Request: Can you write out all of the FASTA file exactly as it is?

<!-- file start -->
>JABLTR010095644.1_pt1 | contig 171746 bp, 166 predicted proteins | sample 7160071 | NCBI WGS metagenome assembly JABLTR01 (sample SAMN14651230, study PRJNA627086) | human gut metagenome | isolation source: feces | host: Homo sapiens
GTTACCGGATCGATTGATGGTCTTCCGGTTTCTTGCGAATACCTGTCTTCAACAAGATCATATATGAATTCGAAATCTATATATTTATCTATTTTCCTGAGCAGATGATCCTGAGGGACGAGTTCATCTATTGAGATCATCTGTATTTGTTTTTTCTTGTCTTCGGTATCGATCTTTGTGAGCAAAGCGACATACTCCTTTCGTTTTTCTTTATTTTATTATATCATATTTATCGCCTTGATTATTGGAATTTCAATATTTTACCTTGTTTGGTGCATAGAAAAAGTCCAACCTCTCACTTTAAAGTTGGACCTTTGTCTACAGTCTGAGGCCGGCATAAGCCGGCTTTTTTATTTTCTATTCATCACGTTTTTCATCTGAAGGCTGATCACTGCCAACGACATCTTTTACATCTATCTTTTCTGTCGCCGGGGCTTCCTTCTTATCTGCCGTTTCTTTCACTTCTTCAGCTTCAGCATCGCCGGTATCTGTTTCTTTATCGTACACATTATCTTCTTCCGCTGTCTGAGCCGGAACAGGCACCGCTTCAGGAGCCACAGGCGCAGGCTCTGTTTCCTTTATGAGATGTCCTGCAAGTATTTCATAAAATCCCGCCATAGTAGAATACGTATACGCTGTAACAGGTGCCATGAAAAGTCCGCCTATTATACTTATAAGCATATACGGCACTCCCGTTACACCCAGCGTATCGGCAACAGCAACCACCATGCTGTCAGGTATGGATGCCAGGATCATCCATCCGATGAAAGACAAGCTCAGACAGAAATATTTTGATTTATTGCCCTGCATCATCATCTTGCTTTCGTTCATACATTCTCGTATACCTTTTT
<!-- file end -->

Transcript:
>JABLTR010095644.1_pt1 | contig 171746 bp, 166 predicted proteins | sample 7160071 | NCBI WGS metagenome assembly JABLTR01 (sample SAMN14651230, study PRJNA627086) | human gut metagenome | isolation source: feces | host: Homo sapiens
GTTACCGGATCGATTGATGGTCTTCCGGTTTCTTGCGAATACCTGTCTTCAACAAGATCATATATGAATTCGAAATCTATATATTTATCTATTTTCCTGAGCAGATGATCCTGAGGGACGAGTTCATCTATTGAGATCATCTGTATTTGTTTTTTCTTGTCTTCGGTATCGATCTTTGTGAGCAAAGCGACATACTCCTTTCGTTTTTCTTTATTTTATTATATCATATTTATCGCCTTGATTATTGGAATTTCAATATTTTACCTTGTTTGGTGCATAGAAAAAGTCCAACCTCTCACTTTAAAGTTGGACCTTTGTCTACAGTCTGAGGCCGGCATAAGCCGGCTTTTTTATTTTCTATTCATCACGTTTTTCATCTGAAGGCTGATCACTGCCAACGACATCTTTTACATCTATCTTTTCTGTCGCCGGGGCTTCCTTCTTATCTGCCGTTTCTTTCACTTCTTCAGCTTCAGCATCGCCGGTATCTGTTTCTTTATCGTACACATTATCTTCTTCCGCTGTCTGAGCCGGAACAGGCACCGCTTCAGGAGCCACAGGCGCAGGCTCTGTTTCCTTTATGAGATGTCCTGCAAGTATTTCATAAAATCCCGCCATAGTAGAATACGTATACGCTGTAACAGGTGCCATGAAAAGTCCGCCTATTATACTTATAAGCATATACGGCACTCCCGTTACACCCAGCGTATCGGCAACAGCAACCACCATGCTGTCAGGTATGGATGCCAGGATCATCCATCCGATGAAAGACAAGCTCAGACAGAAATATTTTGATTTATTGCCCTGCATCATCATCTTGCTTTCGTTCATACATTCTCGTATACCTTTTT